- Atherectomy is a non-surgical technique that removes plaque buildup in the arteries. This is done with a high-tech laser or grinding catheter to help break up plaque and restore blood flow.
- Stent Placement: A stent is a tiny cage inserted to keep an artery open if angioplasty or atherectomy does not restore blood flow as a last resort. This is a long-lasting implant.
Moderate sedation is administered at our facility, with a quick recovery time. A closure device is used to seal your artery, which reduces recovery time and may cause bruising or discomfort at the access spot.
Frequently Asked Questions
How Do These Types Of Treatment Affect Blood Clots and Blood Flow?
Is MIVA the right place for PAD treatment?
The decision regarding whether to treat your arterial disease depends on your physician’s advice and a thorough physical examination by MIVA’s physicians. We might employ non-invasive imaging techniques such as ultrasound of the arteries, Pulse Volume Recording, or CT Angiography to diagnose your condition and recommend the most appropriate therapy.
Is it possible to get back up on my feet quickly?
Naturally, the length of time it takes to recover varies on the sort of therapy utilized. However, most patients report minimal recovery time. After undergoing treatment, we advise you to avoid heavy lifting for the first five days, but aside from this restriction, you are free to engage in your regular physical activity.
What is the best way to treat chronic leg pain?
Physical therapy may be the most recommended and best option for you if you have persistent leg discomfort and suffer from PAD symptoms . However, it is a promising idea to search for vascular causes of leg discomfort and cramps, such as Deep Vein Thrombosis (DVT) or Peripheral Artery Disease (PAD), in order to rule out other issues.
Additional Facts About Peripheral Artery Disease
Things You Need to Know About PAD in Missouri: Peripheral Arterial Disease Specialists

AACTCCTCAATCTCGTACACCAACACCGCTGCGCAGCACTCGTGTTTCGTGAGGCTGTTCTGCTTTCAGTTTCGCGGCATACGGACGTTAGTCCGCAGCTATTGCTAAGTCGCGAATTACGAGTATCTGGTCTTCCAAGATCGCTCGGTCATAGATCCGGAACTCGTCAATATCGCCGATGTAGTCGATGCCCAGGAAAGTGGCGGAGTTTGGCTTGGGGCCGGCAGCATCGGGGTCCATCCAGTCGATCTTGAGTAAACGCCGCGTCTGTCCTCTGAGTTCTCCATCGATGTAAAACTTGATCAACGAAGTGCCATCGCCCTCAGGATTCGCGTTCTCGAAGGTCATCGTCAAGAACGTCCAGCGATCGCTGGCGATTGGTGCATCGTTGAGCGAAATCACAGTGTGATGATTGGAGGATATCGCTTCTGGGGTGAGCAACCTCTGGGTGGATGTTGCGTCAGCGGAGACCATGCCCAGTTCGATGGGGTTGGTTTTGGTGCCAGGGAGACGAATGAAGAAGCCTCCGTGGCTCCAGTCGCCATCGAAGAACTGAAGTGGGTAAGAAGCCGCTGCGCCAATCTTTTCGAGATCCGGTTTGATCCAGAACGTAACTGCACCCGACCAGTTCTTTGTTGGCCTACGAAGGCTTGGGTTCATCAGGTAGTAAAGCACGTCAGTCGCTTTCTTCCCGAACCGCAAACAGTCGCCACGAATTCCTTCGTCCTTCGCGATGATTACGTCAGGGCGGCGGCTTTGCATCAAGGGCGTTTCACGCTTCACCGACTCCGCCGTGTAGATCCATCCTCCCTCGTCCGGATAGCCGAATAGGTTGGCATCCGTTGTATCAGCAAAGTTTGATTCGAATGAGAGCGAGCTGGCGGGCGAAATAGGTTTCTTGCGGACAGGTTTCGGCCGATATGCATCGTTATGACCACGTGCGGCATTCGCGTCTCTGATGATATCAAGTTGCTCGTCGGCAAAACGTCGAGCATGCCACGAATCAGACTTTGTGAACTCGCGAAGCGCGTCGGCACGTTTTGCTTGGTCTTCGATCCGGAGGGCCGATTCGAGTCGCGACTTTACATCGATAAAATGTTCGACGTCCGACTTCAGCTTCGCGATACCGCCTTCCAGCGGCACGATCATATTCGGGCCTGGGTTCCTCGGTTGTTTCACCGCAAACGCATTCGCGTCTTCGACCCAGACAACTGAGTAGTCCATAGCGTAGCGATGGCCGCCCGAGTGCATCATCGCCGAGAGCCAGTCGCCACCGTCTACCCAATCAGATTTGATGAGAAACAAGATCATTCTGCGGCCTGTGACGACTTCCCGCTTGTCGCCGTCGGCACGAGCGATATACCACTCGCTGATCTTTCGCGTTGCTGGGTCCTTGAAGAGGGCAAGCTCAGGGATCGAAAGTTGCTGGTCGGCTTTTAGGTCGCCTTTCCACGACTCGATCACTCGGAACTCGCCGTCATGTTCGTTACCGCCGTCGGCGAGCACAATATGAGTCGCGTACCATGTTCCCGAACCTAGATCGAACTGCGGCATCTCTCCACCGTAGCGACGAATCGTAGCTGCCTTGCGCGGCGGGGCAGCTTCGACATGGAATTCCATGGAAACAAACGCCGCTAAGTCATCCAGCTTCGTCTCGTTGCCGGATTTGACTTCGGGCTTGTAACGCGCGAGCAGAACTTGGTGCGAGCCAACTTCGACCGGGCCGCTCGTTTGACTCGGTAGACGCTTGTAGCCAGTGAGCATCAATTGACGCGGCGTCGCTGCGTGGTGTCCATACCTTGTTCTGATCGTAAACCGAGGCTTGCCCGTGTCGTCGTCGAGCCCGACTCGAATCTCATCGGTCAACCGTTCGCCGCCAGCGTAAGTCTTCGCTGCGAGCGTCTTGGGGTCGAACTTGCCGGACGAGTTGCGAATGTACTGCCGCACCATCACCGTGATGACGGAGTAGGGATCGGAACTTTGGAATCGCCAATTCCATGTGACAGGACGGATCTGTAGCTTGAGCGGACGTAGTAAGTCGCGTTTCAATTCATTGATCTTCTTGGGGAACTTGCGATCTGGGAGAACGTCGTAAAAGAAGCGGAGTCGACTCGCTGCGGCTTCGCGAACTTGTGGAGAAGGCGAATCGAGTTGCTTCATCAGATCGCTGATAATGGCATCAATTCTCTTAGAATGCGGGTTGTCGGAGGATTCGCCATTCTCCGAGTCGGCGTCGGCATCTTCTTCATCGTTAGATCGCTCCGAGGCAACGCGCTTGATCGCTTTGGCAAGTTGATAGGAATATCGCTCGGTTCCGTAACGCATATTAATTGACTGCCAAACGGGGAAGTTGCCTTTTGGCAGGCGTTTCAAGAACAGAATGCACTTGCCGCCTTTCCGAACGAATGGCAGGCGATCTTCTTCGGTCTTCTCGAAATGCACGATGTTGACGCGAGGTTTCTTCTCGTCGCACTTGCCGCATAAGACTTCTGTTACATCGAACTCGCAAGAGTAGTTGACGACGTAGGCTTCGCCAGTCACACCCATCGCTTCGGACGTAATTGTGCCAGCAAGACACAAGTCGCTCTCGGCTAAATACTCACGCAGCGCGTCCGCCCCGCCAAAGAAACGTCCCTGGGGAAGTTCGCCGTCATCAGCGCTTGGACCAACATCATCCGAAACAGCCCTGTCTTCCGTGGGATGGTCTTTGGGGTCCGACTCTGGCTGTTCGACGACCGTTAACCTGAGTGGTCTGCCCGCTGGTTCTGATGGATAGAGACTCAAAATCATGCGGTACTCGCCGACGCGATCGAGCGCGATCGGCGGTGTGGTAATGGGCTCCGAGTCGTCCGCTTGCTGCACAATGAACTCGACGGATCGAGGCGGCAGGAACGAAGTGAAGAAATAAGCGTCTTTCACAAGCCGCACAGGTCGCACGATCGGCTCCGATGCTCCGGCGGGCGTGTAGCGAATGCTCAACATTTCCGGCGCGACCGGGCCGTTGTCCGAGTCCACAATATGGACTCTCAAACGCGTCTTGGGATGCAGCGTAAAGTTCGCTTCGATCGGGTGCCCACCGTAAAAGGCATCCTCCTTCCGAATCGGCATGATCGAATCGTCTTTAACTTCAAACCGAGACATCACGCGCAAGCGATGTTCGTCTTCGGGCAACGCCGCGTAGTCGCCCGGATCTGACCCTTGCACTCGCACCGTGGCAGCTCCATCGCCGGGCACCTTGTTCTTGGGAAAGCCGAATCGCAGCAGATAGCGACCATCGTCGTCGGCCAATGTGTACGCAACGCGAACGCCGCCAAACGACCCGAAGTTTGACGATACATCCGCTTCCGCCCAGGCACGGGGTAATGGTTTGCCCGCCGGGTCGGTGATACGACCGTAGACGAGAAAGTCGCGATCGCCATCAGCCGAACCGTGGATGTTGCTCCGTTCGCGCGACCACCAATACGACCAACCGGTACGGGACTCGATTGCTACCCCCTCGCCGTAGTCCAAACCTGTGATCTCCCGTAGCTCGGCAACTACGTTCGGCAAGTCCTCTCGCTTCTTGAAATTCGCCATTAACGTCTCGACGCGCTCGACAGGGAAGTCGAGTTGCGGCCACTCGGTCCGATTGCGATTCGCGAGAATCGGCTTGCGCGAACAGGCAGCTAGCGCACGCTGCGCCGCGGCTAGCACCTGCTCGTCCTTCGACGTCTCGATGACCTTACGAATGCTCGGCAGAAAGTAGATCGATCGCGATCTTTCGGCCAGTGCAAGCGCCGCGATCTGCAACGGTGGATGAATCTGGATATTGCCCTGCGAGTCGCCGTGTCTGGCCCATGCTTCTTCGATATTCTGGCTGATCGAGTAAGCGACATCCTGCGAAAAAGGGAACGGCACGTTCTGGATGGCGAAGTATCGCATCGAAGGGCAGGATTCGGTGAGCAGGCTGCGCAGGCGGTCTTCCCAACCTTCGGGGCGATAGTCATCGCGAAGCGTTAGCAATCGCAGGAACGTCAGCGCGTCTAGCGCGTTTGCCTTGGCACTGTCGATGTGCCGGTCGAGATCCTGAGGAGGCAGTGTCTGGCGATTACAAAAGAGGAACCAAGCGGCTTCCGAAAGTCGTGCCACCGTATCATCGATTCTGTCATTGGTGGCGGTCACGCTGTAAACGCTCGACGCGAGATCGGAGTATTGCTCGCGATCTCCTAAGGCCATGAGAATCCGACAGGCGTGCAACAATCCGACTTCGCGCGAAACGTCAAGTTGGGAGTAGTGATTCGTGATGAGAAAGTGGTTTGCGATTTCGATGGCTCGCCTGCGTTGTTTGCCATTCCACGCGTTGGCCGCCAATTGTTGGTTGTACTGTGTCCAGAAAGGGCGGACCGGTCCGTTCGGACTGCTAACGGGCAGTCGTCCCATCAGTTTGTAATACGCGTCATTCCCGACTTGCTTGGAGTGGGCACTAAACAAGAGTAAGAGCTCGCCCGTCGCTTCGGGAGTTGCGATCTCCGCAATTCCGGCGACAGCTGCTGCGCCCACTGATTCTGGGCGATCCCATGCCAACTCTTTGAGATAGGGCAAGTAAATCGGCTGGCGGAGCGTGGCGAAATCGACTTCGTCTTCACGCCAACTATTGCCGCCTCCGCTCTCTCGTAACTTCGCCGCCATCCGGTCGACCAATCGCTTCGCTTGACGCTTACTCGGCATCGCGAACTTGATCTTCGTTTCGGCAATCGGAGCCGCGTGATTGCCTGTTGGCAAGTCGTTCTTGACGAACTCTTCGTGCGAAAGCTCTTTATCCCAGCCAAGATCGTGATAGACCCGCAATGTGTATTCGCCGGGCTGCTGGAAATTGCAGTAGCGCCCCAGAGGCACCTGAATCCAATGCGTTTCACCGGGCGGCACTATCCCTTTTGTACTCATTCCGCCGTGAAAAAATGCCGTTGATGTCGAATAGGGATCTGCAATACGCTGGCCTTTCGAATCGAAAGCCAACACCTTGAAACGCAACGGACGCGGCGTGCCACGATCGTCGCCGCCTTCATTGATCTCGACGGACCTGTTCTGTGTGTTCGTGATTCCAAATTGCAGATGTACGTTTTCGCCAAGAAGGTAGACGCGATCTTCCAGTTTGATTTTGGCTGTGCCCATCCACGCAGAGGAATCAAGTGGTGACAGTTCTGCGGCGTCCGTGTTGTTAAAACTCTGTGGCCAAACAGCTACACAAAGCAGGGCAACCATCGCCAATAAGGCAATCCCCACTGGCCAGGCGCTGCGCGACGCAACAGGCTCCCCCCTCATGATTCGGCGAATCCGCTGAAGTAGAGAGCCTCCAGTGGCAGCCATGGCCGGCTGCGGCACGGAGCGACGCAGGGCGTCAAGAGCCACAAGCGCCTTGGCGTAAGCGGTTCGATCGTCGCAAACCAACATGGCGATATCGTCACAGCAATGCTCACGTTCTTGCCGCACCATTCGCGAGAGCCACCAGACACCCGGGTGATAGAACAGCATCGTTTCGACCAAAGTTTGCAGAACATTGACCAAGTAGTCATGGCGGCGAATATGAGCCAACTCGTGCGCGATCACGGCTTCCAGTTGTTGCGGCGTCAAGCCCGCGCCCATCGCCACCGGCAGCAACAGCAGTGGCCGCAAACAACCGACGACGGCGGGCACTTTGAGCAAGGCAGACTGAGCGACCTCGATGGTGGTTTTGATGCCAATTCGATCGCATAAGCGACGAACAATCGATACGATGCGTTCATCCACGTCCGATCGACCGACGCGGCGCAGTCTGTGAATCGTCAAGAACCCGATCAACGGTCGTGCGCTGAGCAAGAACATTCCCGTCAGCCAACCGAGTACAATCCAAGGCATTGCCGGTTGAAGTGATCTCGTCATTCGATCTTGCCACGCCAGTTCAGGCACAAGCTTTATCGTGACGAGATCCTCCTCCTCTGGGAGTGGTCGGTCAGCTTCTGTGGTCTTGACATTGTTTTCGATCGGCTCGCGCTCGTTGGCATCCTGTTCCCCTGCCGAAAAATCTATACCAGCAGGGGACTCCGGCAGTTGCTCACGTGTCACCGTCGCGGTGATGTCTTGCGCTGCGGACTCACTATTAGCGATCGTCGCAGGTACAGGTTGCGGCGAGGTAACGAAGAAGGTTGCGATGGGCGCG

We understand that our reputation as the top peripheral vascular disease experts in Missouri entails a duty to educate the public about health issues that many individuals are unaware of.
How Do These Types Of Treatment Affect Blood Clots and Blood Flow?
These minimally invasive procedures that treat peripheral artery disease can help to increase blood flow in the blood vessels by widening narrowed or blocked arteries and helping improve high blood pressure issues caused by coronary artery disease and heart disease. But what can be done to prevent blood clots while still improving the target blood vessel or blocked artery? While angioplasty can improve the flow of blood, it can also increase the risk factors that can cause a blood clot. Fortunately, physicians can use a number of post-procedure techniques to minimize this risk, including anti-coagulation and anti-platelet therapies. With the proper care, angioplasty can be an effective tool for improving cardiovascular health.
Most people are unaware of the fact that peripheral arterial disease is far more common than many believe.
PAD affects at least 8 to 12 million people in the United States, according to some estimates. Over 200 million individuals worldwide suffer from PAD, six times higher than HIV for example.
The arteries in your legs are frequently the first indicators of a more significant medical condition.